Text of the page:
Home Subway Security Help Point pilot set for system-wide rollout

Help Point pilot set for system-wide rollout

by Benjamin Kabak

Created specifically for the subway environment, the Help Point is designed to be an easily recognizable communications tool for customers who need to either report an emergency or ask for travel directions. Photo by Felix Candelaria for the Metropolitan Transportation Authority.

As we learned yesterday that the MTA wants to introduce its “On The Go” screens to a wider audience, today we find out that another pilot program may get the green light. The MTA’s blue-light Help Point intercom system has been tabbed for a system-wide rollout, according to a New York 1 report.

The Help Point system, designed by Antenna Design back in 2005, made its debut in early 2011. The intercoms, similar to devices found on college campuses around the country, connect straphangers with an MTA information center or an emergency line, as the case may be. For the past year, they have been in place at 23rd St. and the Brooklyn Bridge/City Hall stop along the Lexington Ave. Line.

Tina Redwine has more on a system-wide expansion:

Metropolitan Transportation Authority officials say help for subway riders is on track to be just a push button away, with the Help Point Intercom. The MTA installed the machines at a couple of stations last April in a pilot program and now the agency will install one on every platform at every subway station citywide…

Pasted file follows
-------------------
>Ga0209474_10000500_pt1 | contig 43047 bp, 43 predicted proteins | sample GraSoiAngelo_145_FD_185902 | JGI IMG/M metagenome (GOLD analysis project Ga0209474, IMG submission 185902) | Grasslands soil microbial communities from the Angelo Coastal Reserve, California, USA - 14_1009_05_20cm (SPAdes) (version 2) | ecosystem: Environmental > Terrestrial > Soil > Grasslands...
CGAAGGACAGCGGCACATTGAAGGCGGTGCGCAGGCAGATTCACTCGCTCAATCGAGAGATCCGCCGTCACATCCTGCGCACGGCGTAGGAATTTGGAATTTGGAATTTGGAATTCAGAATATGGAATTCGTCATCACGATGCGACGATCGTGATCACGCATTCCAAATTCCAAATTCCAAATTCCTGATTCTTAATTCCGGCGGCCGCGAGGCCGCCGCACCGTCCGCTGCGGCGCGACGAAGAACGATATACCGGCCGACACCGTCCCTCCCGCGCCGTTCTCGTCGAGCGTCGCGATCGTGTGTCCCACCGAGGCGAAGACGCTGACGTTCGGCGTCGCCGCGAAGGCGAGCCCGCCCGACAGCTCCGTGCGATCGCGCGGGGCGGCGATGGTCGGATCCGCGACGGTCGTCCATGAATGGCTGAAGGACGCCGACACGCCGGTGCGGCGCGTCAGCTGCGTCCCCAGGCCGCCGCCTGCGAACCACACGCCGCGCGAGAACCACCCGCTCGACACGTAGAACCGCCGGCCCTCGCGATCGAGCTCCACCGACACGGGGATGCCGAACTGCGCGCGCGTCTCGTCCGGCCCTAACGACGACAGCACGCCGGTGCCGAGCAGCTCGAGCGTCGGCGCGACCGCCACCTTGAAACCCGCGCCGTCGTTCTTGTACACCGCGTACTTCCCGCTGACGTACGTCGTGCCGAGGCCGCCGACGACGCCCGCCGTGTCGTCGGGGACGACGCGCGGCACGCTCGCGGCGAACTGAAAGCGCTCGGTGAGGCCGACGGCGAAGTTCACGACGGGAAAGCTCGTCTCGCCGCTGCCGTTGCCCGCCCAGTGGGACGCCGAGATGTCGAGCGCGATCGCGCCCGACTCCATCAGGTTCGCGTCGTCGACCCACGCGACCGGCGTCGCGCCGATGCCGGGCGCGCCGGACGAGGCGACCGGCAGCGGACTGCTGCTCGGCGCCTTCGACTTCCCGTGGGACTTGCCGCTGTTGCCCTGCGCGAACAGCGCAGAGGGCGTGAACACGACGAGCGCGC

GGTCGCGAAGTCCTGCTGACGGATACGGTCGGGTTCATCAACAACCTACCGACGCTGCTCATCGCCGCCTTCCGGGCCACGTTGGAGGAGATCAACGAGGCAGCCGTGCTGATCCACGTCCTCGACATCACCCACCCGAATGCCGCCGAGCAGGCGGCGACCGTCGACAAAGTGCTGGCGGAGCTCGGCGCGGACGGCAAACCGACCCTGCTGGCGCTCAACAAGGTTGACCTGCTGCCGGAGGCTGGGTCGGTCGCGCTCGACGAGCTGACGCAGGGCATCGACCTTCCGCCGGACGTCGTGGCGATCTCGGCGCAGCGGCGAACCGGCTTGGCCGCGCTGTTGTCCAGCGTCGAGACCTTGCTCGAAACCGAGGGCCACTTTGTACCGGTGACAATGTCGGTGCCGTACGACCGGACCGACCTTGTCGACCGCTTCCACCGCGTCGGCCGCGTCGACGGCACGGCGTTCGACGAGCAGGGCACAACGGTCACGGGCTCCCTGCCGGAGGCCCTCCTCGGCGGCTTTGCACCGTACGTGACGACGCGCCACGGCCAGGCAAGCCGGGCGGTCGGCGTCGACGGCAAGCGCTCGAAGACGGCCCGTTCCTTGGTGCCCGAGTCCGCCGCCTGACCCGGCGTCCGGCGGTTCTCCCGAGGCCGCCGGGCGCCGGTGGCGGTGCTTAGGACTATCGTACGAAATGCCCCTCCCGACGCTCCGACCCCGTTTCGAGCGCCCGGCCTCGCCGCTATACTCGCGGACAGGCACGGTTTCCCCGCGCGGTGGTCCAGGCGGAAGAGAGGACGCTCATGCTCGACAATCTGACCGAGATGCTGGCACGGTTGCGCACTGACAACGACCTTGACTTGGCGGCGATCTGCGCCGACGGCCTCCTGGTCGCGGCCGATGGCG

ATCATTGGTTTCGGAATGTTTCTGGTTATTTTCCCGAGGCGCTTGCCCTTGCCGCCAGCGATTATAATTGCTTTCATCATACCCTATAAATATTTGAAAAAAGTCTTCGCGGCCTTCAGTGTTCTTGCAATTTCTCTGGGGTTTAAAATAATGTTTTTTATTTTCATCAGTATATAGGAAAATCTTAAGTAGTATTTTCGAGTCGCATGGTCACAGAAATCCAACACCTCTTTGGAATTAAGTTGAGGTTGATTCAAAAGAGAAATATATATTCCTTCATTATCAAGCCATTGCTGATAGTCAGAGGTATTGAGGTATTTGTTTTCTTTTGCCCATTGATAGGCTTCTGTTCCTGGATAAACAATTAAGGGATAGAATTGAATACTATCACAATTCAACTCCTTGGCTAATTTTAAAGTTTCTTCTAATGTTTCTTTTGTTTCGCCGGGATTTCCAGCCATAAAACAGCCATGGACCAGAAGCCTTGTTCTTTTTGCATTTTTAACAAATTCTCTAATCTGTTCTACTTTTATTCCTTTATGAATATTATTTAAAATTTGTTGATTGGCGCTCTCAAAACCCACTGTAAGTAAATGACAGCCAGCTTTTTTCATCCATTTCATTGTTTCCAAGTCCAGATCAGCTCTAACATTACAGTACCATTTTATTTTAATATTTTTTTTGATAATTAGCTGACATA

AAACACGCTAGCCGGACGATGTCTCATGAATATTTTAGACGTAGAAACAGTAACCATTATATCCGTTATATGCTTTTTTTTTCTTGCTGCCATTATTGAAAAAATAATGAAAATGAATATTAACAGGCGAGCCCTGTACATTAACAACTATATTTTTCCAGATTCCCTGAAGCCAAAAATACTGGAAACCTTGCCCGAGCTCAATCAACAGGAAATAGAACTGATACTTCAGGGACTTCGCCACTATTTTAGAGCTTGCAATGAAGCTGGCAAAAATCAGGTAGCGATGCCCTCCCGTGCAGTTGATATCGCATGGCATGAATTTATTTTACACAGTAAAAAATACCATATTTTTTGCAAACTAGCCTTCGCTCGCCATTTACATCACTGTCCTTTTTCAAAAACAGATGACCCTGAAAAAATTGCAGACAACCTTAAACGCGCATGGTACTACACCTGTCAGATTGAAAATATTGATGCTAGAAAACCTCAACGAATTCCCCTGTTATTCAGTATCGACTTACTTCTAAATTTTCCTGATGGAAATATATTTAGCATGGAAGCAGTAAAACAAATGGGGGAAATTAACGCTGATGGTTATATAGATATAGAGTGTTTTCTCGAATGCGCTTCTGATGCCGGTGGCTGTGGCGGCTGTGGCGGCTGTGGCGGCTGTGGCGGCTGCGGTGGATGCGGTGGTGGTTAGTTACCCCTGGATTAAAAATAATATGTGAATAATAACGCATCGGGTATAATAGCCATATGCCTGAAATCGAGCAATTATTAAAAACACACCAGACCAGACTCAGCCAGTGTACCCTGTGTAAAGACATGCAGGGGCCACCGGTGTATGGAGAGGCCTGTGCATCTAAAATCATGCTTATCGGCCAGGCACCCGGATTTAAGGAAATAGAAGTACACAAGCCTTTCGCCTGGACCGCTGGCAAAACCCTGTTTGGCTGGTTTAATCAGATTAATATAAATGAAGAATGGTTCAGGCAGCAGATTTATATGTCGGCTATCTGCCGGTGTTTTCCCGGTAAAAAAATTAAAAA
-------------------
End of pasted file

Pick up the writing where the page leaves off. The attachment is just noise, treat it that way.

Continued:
“It’s going to make people feel more safe,” said a rider. “Some people try to rob people’s stuff and now all you need is a button and the cops will be here to help you,” said another.

The MTA has had so-called “customer assistance intercoms” underground for years, but how well they assist is hard to say. The MTA says the new intercoms will be wireless, with a blue beacon to show where they are. They will be built camera-ready, but the MTA says it would be too expensive to put cameras in them for now.

Last year, I reported that the two-station pilot, which included intercoms every 150 feet, cost the MTA $300,000. A similar system-wide deployment would have cost $139,800,000, but the MTA, as NY1 notes, will place just one device on every platform instead of four or five. That will clearly reduce the capital expenses for this project.

In a way, then, these devices provide an on-platform solution for customer safety. As long as someone is at the other end of the intercom, passengers can summon help at the push of a button. Seems like a good idea to me.

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Al D March 7, 2012 - 3:19 pm

If it’s just 1 per platform, it will help customer safety until that thug is standing between you and it.

Dan March 7, 2012 - 8:45 pm

With the “touchscreen” interfaces also being planned to roll out, why couldn’t the tech be integrated into one kiosk when placed on platform? Seems silly to have separate hardware just because they’re from different trials.

Then again, this is the MTA I’m talking about.

Matthias March 8, 2012 - 9:37 am

I like the photo with the door-blocker in the background.

pete March 10, 2012 - 7:13 am

Dont they have these intercoms already all over the system? Blue light supposed to make people feel better than no blue light?

Is this preparation for removing payphones from the subways?

Kai B March 11, 2012 - 2:34 pm

I believe the voice quality is supposed to be better as well. And the two options (info versus emergency). The blue lights do make them easy to locate.

Ryan Ng March 11, 2012 - 3:32 pm

They should have had red lights for the Help Points to make them more identifiable.


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